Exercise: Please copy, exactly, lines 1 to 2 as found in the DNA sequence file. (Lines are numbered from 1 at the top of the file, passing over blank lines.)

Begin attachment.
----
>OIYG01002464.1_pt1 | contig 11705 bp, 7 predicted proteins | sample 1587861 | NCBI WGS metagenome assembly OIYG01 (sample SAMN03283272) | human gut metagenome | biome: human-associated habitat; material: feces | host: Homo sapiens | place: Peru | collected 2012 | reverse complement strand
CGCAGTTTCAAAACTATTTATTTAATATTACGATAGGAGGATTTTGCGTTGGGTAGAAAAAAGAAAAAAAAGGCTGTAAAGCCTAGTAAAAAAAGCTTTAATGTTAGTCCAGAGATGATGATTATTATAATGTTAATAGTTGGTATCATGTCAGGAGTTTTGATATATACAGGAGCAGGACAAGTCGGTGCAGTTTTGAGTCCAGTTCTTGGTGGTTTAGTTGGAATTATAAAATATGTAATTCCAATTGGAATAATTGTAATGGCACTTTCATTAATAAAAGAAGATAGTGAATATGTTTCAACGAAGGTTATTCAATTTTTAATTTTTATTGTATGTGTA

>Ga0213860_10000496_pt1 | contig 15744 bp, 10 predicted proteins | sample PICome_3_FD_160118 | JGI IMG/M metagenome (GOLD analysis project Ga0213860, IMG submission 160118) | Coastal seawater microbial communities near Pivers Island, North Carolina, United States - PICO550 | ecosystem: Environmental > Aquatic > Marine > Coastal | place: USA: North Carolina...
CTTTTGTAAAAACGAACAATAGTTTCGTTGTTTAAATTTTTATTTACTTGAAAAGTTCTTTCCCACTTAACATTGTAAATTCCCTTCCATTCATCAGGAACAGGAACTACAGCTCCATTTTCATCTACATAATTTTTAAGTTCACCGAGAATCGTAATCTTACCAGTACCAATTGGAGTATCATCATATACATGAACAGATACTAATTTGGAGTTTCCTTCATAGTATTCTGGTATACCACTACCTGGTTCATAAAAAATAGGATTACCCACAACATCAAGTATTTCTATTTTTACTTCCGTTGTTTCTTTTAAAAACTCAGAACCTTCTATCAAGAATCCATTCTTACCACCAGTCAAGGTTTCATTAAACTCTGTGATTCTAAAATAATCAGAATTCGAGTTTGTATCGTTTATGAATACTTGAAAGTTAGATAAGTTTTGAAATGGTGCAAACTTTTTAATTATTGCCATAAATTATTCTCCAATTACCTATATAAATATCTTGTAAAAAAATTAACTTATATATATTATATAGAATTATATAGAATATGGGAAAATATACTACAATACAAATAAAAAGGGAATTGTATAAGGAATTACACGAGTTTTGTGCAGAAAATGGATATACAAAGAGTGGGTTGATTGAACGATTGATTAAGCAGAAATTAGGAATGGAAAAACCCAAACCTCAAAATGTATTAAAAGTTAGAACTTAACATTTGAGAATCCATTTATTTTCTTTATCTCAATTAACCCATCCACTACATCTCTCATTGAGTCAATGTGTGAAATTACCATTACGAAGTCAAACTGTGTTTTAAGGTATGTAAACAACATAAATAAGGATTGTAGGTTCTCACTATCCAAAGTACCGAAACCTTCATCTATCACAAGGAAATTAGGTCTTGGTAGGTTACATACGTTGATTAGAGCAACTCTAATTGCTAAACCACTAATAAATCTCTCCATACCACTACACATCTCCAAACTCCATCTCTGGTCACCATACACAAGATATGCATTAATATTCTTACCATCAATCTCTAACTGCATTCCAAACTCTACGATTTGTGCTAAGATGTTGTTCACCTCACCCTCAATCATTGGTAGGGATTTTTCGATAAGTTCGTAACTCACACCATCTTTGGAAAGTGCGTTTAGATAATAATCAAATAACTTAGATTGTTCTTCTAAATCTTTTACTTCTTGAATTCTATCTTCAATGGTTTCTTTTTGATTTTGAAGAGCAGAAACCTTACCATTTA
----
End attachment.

>OIYG01002464.1_pt1 | contig 11705 bp, 7 predicted proteins | sample 1587861 | NCBI WGS metagenome assembly OIYG01 (sample SAMN03283272) | human gut metagenome | biome: human-associated habitat; material: feces | host: Homo sapiens | place: Peru | collected 2012 | reverse complement strand
CGCAGTTTCAAAACTATTTATTTAATATTACGATAGGAGGATTTTGCGTTGGGTAGAAAAAAGAAAAAAAAGGCTGTAAAGCCTAGTAAAAAAAGCTTTAATGTTAGTCCAGAGATGATGATTATTATAATGTTAATAGTTGGTATCATGTCAGGAGTTTTGATATATACAGGAGCAGGACAAGTCGGTGCAGTTTTGAGTCCAGTTCTTGGTGGTTTAGTTGGAATTATAAAATATGTAATTCCAATTGGAATAATTGTAATGGCACTTTCATTAATAAAAGAAGATAGTGAATATGTTTCAACGAAGGTTATTCAATTTTTAATTTTTATTGTATGTGTA